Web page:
13 February 2013
Its been a while since any of us updated these pages, so apologies if youve been looking to see whats been happening and nothing appears to have moved.
Heres the story to date
Having appointed Eccles as project manager, it soon became apparent that he was not the idiot he claimed to be, no, he was the idiot that we claimed him to be. So, Eccles was sacked. Rod Hall and Dave Hagger took over the lions share of work. The boards were built as described, no variation. We now have robust, flat boards to lay our track on. Track work is copper clad sleepers cut to length and then the rail soldered on top. We built jigs for this and found that by completely building the finished block it was far easier to lay than putting down half track and then soldering the other half of the rail to it. Yes it meant that it all had to be checked but that would have to be done anyway so nothing lost. We used a few track jigs to check the track if they didnt pass muster on these then the track work was pulled about - some may call it fettling the Scalefour roller jigs and Roger Sawyers track jig were the main ones used. What a difference these have made to the running of the layout. Totally and completely recommended for anyone wishing to lay track.
Laying the track was down to the Templot plan that Rod had so carefully prepared for us. This involved attaching the plan to the individual boards having been printed courtesy of a department sitting on the banks of the river Usk, part of a well known steel company. We did give a donation to St Davids foundation for the phenomenal amount of printing required. Then having attached the print we then cut out a tint square of the print on the rail line - and then put a marker pen line so that we could join these up into a straightish line. You get the idea.
The next area of trouble was to build the 13 odd points that were needed for the fiddle yard boards. This is were if you have experienced heads for this sort of job you have a head start. Thanks to Tony Bennett for taking on some of the tutelage duties in teaching the clubs luddites in how to build points. It was fortunate for us that Tony saw the fruits of his labours before he was taken from us in such an untimely manner. Our club is much poorer for his passing and we have lost a good friend.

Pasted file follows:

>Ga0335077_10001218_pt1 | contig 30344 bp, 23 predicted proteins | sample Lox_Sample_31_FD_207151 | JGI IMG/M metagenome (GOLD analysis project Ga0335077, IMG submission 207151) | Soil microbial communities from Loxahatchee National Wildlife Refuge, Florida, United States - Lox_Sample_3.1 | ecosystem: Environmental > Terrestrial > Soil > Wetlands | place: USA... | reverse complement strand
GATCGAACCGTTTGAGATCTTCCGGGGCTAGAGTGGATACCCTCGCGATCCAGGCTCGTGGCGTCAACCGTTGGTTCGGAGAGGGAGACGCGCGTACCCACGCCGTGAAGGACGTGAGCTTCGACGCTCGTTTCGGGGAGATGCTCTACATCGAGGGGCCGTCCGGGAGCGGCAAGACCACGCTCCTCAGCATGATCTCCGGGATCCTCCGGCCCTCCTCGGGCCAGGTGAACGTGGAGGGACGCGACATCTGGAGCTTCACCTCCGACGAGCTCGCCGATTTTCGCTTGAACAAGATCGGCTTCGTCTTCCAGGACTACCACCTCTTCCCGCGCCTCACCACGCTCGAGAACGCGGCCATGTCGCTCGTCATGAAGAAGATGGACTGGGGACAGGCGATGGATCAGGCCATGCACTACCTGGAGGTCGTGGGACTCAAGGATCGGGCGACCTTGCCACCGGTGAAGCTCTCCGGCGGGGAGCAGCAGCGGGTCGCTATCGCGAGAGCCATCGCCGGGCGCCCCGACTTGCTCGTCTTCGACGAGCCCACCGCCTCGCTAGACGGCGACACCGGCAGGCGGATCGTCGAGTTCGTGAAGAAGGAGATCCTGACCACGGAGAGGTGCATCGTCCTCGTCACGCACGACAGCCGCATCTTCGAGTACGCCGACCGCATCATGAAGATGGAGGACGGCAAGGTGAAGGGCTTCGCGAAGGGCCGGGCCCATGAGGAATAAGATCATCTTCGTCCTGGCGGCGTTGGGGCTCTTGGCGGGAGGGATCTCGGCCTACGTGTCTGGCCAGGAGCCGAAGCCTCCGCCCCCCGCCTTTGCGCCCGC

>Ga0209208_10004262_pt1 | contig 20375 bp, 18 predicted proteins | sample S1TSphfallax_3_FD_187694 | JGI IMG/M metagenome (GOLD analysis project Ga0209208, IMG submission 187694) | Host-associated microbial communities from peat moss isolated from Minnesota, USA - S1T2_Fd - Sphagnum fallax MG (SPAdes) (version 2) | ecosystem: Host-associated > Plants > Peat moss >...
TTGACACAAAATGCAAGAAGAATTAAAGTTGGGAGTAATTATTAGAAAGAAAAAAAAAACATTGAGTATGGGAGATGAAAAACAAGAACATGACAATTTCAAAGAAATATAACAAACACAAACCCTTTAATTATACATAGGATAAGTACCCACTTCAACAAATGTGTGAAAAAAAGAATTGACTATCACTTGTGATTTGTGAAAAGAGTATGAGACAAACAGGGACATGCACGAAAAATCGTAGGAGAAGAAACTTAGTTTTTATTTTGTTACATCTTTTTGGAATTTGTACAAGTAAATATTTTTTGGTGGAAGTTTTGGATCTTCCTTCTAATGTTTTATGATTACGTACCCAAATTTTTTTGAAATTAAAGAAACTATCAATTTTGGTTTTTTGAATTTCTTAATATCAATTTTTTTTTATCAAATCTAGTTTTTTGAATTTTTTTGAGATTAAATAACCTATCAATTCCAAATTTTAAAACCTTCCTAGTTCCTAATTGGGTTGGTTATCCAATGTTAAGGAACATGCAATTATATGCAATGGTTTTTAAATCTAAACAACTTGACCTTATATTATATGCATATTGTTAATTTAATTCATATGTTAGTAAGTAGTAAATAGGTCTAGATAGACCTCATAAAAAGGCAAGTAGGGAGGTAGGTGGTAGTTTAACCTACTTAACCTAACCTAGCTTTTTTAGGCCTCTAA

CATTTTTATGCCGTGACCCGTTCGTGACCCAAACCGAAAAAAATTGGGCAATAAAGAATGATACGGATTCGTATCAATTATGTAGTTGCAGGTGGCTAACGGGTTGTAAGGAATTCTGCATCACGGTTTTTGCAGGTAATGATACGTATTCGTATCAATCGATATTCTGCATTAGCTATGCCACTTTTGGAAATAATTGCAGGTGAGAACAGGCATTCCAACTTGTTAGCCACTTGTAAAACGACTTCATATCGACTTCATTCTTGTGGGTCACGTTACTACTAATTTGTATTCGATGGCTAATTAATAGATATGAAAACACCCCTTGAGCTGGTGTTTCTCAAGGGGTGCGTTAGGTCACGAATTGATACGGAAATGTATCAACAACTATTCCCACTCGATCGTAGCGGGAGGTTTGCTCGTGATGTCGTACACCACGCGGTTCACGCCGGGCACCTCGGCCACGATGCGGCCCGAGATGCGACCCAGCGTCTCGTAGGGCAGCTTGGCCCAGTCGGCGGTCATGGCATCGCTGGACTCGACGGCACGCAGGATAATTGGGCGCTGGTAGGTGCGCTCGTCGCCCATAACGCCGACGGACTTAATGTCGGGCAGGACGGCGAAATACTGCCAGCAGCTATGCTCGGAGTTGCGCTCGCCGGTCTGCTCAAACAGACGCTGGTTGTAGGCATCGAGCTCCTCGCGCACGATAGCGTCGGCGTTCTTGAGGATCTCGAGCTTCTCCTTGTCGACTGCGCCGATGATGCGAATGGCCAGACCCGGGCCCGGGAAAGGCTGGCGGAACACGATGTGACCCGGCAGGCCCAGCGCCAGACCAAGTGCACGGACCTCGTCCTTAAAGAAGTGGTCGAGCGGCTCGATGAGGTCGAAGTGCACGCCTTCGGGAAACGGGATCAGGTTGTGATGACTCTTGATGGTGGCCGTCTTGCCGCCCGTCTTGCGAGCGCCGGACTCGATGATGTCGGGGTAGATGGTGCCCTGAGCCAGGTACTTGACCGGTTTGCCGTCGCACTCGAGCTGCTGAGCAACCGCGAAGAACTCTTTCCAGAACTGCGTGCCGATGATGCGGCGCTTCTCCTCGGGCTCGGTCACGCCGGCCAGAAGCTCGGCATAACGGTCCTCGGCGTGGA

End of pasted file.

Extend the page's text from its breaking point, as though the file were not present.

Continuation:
The Youth Section then stepped up and set about putting electrikery through the boards and sorting out the servos which would be used to change the points. Hopefully Steve will update his page with the how tos of this in order to give definitive answers on how all this great technology was installed. We still have points to electrify and servos to bring on line. The beginning of the end, of the beginning, is now in sight.
On here you will find just what's happening with LMJ. From baseboard design, to the selection of the track we use. Basically everything that'll bring this layout to fruition.
To start this section I'm including the basic design of the fiddle yard baseboards. This was put together by Dave Hagger, so if anything goes wrong...it's his fault! Basically, it is a framed door. The door is of a high quality, and has been sanded flat, so that the surface that the track will be mounted on is as close to perfect as it can be. If we can't get the fiddle yard to work then building the rest of the layout will be a waste of time. So, a lot is riding on the success of this part of the project. Here are Dave's designs as they were presented to the club and NAGNAG members. If you want a fully dimensioned drawing please email Dave, using the address on the contacts page.